A messy ponytail doesn’t make you authentic.
In a packed room at Saturday’s South by Southwest with the new editor of Glamour magazine, festival veteran Lena Dunham said longtime Vogue boss Anna Wintour is about as authentic as it gets.
“She’s had that haircut for a (expletive) long time,” Dunham says. “She’s unapologetic about being so clear about her identity and what interests her and what her personal brand is. It’s just as exciting to see that as someone on the red carpet who is willing to admit they are wearing Spanx.”
Dunham, who has only missed one or two SXSWs in the last 9 years, joked that she wore her hair in a messy ponytail because how else would you know the panel was about authenticity.
Samantha Barry took the helm at the 78-year-old women’s magazine six weeks ago, and she led the conversation that included the importance of diversity in media, including Dunham’s newsletter, Lenny Letter, and her recent story in Vogue about a hysterectomy.
Barry said she aims to bring even more accessibility to Glamour, from the fashion and beauty pages to the profile. “Glamour isn’t Vogue,” she says. “I want people to look at us and see themselves.”
What can we do for each other to support more authenticity in the world? If you’re in a position of power, make sure you’re paying different kinds of women to tell their own stories and giving back to causes that you care about with both money and time, but Dunham says that the greatest gift we can give each other is to normalize what we’re going through. “I’ve often joked about starting a website called Isthisnormal.com where you can type in your emotional state or symptoms to find out if it’s normal and go on with their day,” she says. “But authentic people and authentic brands make me realize that isthisnormal.com isn’t needed because we can do that for each other every day.”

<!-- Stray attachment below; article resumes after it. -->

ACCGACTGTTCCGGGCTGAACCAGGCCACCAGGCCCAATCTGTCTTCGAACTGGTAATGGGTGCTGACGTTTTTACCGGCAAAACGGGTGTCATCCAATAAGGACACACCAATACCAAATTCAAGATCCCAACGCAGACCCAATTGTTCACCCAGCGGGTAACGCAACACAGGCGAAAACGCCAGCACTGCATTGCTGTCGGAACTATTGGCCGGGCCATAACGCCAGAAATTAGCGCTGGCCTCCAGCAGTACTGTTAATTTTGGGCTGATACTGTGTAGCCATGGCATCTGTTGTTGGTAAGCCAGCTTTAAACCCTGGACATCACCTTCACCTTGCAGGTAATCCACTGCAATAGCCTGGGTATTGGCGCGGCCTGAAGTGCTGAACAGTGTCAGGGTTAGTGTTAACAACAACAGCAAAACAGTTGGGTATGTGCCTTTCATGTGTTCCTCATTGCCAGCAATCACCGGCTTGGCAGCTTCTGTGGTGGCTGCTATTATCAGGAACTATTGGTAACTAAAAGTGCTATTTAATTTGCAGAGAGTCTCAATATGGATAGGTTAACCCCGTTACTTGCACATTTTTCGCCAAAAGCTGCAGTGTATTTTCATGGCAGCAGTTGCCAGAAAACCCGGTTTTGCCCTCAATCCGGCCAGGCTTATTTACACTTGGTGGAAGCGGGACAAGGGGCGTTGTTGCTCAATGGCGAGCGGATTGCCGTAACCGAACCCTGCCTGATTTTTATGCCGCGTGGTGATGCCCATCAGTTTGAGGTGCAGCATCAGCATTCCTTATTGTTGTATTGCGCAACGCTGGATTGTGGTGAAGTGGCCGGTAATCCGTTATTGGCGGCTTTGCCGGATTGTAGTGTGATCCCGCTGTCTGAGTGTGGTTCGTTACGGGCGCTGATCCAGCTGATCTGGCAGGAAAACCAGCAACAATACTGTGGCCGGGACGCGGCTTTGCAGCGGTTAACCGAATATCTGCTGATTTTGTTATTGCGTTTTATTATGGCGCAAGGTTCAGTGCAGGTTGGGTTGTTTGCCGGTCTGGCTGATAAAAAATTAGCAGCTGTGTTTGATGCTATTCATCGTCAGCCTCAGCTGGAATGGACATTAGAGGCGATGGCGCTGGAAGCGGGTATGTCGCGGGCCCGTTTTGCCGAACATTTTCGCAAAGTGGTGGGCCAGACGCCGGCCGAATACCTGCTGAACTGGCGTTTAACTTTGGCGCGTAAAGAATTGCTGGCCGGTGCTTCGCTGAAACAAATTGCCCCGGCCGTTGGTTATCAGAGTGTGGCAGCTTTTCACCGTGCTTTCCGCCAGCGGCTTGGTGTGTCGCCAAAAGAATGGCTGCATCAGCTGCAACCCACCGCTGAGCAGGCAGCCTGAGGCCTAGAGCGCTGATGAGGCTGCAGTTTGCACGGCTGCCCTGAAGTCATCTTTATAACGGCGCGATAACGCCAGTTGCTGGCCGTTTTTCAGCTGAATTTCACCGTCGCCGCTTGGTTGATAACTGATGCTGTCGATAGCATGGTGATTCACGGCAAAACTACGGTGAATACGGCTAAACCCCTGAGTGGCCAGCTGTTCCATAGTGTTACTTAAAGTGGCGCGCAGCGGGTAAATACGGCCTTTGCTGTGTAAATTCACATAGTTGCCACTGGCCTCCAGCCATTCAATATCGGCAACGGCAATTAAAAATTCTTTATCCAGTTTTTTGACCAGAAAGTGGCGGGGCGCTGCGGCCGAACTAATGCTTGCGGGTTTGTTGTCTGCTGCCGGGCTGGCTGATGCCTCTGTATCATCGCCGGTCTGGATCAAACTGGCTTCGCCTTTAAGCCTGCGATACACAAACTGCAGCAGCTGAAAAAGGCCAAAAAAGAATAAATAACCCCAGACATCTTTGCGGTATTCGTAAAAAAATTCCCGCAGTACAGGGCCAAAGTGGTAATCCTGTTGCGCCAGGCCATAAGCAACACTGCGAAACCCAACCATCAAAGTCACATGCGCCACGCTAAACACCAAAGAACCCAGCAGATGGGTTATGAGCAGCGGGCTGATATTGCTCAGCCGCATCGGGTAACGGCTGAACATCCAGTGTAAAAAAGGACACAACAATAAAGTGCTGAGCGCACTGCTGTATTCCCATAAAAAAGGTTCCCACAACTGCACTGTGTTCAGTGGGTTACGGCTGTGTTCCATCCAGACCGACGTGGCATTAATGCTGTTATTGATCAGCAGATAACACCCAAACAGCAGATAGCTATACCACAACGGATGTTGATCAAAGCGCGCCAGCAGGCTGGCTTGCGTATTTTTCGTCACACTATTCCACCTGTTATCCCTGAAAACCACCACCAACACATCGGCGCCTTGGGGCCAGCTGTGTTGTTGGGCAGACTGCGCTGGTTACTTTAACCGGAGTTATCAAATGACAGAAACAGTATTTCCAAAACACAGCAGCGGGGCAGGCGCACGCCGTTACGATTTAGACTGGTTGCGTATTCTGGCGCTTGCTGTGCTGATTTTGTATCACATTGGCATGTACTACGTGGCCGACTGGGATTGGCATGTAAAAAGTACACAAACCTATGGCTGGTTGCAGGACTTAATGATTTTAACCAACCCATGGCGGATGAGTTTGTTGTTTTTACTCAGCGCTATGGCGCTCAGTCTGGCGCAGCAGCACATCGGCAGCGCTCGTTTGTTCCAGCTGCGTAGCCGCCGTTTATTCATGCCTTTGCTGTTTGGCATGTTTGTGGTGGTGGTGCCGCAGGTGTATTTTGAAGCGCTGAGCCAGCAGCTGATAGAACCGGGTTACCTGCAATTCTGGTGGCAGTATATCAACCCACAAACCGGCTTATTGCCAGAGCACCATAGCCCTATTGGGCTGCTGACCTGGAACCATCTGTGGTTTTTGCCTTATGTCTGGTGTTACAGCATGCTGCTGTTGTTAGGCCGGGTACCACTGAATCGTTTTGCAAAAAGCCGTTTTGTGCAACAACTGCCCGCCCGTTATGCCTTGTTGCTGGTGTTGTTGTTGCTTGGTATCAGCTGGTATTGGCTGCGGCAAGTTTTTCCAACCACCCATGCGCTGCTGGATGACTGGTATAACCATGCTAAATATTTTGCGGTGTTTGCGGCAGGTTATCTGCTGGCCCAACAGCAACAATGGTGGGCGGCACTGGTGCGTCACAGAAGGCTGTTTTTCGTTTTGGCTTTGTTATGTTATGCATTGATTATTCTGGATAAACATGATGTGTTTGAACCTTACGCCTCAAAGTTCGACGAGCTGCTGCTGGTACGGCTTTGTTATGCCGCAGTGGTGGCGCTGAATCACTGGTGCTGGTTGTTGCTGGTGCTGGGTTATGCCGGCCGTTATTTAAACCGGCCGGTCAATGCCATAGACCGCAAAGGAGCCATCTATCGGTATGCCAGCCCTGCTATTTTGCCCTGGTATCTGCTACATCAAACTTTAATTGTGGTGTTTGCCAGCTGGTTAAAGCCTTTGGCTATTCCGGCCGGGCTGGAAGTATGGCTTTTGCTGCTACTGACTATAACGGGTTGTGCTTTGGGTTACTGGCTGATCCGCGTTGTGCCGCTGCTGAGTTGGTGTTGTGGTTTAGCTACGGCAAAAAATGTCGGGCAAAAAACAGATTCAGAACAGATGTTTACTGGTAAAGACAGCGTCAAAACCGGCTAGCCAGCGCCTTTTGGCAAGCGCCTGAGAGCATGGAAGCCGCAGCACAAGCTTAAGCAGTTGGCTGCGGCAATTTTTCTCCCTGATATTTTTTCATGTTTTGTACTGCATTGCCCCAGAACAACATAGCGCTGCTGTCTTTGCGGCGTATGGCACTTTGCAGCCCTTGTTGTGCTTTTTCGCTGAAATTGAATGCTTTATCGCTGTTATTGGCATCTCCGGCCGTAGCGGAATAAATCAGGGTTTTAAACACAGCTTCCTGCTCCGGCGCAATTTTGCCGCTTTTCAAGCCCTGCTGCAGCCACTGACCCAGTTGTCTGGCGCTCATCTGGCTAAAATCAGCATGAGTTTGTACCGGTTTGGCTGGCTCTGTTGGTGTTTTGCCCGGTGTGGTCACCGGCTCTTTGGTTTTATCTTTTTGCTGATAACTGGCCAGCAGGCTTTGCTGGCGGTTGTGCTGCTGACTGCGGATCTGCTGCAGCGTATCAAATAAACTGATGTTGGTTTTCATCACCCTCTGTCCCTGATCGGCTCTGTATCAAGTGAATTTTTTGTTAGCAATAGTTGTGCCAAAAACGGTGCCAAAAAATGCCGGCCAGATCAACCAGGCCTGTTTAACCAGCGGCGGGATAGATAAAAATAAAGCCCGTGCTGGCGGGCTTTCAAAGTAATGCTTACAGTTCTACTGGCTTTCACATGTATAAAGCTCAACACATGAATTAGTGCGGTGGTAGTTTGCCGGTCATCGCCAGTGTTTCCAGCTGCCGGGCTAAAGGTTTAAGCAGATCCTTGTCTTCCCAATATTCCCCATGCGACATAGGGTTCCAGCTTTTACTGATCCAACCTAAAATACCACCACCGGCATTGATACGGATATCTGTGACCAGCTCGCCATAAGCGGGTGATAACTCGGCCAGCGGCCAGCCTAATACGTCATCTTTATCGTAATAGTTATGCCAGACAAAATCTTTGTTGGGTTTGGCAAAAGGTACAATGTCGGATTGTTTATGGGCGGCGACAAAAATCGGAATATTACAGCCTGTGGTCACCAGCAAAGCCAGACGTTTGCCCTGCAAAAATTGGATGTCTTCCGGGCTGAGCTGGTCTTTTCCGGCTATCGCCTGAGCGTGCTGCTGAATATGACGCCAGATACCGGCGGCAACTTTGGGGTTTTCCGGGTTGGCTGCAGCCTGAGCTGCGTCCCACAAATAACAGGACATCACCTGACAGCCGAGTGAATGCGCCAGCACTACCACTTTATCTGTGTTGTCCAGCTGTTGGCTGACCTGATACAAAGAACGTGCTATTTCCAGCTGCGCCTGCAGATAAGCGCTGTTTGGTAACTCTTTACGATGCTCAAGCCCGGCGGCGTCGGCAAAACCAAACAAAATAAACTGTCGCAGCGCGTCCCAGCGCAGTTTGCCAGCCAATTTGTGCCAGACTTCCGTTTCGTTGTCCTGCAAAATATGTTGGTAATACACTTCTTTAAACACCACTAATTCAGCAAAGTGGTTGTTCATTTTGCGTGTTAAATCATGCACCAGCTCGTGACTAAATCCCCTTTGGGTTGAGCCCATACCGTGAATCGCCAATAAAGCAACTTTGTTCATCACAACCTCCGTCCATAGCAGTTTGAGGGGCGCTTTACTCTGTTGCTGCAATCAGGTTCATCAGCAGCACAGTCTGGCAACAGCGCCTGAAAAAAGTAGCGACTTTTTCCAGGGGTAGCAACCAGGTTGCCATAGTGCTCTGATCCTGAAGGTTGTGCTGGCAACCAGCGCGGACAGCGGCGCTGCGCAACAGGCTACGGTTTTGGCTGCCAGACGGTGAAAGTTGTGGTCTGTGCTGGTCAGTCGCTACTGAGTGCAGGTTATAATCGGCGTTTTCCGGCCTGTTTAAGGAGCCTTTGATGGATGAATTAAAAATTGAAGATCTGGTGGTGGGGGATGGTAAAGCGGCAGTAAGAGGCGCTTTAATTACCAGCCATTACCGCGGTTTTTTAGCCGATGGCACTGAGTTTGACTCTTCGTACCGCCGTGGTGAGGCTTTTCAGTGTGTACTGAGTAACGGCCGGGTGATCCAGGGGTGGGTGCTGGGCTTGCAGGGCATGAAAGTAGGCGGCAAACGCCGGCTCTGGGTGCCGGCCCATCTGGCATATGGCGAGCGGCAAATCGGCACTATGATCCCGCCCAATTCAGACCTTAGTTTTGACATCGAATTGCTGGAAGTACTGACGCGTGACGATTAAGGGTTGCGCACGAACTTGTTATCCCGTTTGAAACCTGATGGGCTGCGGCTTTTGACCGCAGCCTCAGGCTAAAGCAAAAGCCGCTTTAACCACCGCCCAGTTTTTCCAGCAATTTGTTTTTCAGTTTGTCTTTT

Some other takeaways:
Amy Schumer, Tiffany Haddish and Sarah Silverman might live their life outloud, but authenticity comes in many forms, not just “I didn’t do my hair right.”
On her recent hysterectomy article in Vogue: “You sometimes feel terminally unique, where you feel like they are your issues and yours alone, but the response to that article was one of the most warming things I’ve ever experienced. Now, people will come up to talk to me about their gynecological health in the most open places.”
Authenticity doesn’t mean one thing to everyone. “With Lenny, I knew what I was capable of, I knew what my process was,” Dunham said. She wasn’t going to recreate GOOP, but that’s not what people expected from her because that’s not her authentic story to tell.
On being raised by a feminist mom: “I learned that we try and we fail and we try again and we rethink the problem from another angle and we grow.”
“I have two modes: Full of shame, thinking nobody even deserves me. And then I think, ‘They don’t deserve my truth’.”
“It’s OK to be open about things that aren’t going great in your life. We need to do that more.”
From Barry: “I cry when I’m frustrated at work. I think this idea that people at work don’t cry is antiquated.”